Your book is important and your website/blog should capture the essence of your work as well as who you are so invest some time and energy into this platform.

Keep going   
Recently, my publisher went into receivership. This was a devastating blow for not only me but also around 200 other authors, editors and talented designers. It would have been very easy to just call it quits but I decided that quitting would have been too easy. 

My thing is to write short, easy to read books that will inspire people to make positive life changes instantly. That desire has been so strong that I am now starting my third book. Imagine if I let my first publisher take that dream away from me through their miss management?

I was lucky enough to get picked up by another publisher recently and so the journey to get my work out into the world continues. 

Here is the thing though...

If you believe you can, you are halfway there. There are always going to be challenges, obstructions and hurdles that will set you back. If success was easy, well then everyone would be successful!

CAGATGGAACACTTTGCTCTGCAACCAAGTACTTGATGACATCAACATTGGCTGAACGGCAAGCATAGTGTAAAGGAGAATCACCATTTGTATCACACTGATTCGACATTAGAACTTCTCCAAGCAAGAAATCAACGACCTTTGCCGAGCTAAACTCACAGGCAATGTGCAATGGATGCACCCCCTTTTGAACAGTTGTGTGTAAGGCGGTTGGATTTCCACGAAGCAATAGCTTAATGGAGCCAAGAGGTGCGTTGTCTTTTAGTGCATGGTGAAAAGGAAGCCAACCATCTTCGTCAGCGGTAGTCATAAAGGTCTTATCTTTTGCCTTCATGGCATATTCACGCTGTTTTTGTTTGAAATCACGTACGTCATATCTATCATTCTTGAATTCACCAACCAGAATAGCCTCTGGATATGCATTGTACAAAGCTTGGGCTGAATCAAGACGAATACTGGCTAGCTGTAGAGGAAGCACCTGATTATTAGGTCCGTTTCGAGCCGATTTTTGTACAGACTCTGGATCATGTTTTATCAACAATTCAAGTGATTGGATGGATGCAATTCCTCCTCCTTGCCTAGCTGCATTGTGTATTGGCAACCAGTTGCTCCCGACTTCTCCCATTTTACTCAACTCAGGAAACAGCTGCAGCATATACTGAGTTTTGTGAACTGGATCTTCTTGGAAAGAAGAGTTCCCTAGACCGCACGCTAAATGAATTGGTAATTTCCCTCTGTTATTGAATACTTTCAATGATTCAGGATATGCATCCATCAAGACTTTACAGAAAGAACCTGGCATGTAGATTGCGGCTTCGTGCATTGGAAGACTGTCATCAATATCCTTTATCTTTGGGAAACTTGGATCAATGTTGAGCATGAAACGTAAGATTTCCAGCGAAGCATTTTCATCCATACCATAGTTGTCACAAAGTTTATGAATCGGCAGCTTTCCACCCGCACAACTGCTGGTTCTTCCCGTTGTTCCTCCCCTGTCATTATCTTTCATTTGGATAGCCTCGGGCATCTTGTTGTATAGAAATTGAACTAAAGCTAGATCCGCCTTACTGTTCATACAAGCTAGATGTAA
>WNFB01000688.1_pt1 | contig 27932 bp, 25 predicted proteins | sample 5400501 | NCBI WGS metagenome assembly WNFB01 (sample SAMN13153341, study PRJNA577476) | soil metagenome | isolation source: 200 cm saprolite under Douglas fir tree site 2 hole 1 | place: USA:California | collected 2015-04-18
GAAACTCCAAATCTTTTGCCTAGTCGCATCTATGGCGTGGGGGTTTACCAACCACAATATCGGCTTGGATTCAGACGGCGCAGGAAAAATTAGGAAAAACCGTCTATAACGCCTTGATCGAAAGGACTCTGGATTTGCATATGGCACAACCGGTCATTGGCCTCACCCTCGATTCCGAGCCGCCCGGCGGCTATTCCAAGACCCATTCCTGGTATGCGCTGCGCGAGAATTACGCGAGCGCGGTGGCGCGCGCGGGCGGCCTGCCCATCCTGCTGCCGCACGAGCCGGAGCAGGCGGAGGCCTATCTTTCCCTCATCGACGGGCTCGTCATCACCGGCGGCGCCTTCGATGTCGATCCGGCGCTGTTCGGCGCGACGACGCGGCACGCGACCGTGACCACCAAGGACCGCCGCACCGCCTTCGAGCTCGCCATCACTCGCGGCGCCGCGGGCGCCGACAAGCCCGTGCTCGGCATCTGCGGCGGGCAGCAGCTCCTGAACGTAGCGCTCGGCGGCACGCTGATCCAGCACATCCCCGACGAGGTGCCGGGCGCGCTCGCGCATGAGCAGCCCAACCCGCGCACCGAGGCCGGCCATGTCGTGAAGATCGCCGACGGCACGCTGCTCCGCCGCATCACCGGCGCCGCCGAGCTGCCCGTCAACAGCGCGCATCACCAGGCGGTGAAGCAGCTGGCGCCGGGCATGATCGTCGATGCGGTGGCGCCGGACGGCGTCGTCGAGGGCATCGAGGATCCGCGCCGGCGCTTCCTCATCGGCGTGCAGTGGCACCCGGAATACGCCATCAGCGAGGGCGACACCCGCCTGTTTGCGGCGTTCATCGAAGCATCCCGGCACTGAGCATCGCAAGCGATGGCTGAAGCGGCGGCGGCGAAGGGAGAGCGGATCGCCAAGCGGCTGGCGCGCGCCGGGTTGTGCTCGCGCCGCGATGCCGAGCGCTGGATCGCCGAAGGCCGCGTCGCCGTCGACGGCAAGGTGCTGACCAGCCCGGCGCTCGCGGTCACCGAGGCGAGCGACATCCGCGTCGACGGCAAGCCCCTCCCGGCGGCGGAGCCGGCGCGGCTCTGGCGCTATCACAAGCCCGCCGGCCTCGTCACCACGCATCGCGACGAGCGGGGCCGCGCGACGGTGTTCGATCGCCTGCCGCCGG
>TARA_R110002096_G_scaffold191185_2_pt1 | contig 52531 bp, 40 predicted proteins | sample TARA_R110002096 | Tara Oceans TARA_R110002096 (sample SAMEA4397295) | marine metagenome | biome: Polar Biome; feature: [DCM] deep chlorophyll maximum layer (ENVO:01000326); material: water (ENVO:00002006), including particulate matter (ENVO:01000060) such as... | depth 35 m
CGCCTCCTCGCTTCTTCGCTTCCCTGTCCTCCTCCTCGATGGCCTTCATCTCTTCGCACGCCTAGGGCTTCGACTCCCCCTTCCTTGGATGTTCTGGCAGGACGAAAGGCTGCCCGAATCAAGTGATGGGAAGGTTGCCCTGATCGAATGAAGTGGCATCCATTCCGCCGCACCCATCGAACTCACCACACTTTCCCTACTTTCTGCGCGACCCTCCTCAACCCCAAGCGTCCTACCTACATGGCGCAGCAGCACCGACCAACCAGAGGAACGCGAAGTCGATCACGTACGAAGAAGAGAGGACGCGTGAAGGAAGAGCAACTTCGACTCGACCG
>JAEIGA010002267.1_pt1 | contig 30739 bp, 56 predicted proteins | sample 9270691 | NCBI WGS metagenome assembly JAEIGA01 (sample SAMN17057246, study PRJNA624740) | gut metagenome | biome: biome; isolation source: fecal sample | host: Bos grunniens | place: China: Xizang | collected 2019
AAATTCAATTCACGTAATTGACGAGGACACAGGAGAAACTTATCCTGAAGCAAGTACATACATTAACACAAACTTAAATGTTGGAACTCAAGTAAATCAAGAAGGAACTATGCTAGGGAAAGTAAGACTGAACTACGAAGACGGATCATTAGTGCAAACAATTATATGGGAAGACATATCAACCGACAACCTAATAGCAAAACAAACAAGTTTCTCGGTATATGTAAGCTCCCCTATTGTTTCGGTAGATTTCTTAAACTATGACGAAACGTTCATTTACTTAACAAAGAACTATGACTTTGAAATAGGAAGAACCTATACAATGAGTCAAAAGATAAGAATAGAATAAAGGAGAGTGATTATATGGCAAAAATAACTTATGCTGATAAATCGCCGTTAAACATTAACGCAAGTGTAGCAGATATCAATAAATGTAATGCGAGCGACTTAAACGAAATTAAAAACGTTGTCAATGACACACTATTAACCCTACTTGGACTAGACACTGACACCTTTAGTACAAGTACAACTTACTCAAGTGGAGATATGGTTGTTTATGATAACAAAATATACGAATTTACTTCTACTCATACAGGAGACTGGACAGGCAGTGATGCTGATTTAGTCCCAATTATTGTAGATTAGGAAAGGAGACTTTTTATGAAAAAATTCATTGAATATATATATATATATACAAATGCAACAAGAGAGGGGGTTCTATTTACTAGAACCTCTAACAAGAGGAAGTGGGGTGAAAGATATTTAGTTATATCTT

Henry Rollins said, “You must do what others don’t to achieve what others won’t”. For that reason I am relentless when it comes to marketing my books. I make the time every-day to find a way to reach another reader, to connect with another person who may want to hear my message or share it with someone else.

If you have created a beautiful book that you are proud of, take steps every day to get it out into the world.  Think outside the square, take action and be consistent. Don’t wait for things to happen, make them happen.

If You Build It, They Might Not Come — Promotional Realities Part 2

Guest Post by Jo Ettles

Social media
I love social media and it has worked well for me. There are so many options though, so my best advice is pick one or two social media platforms and then do them really well. I use Facebook and Twitter only.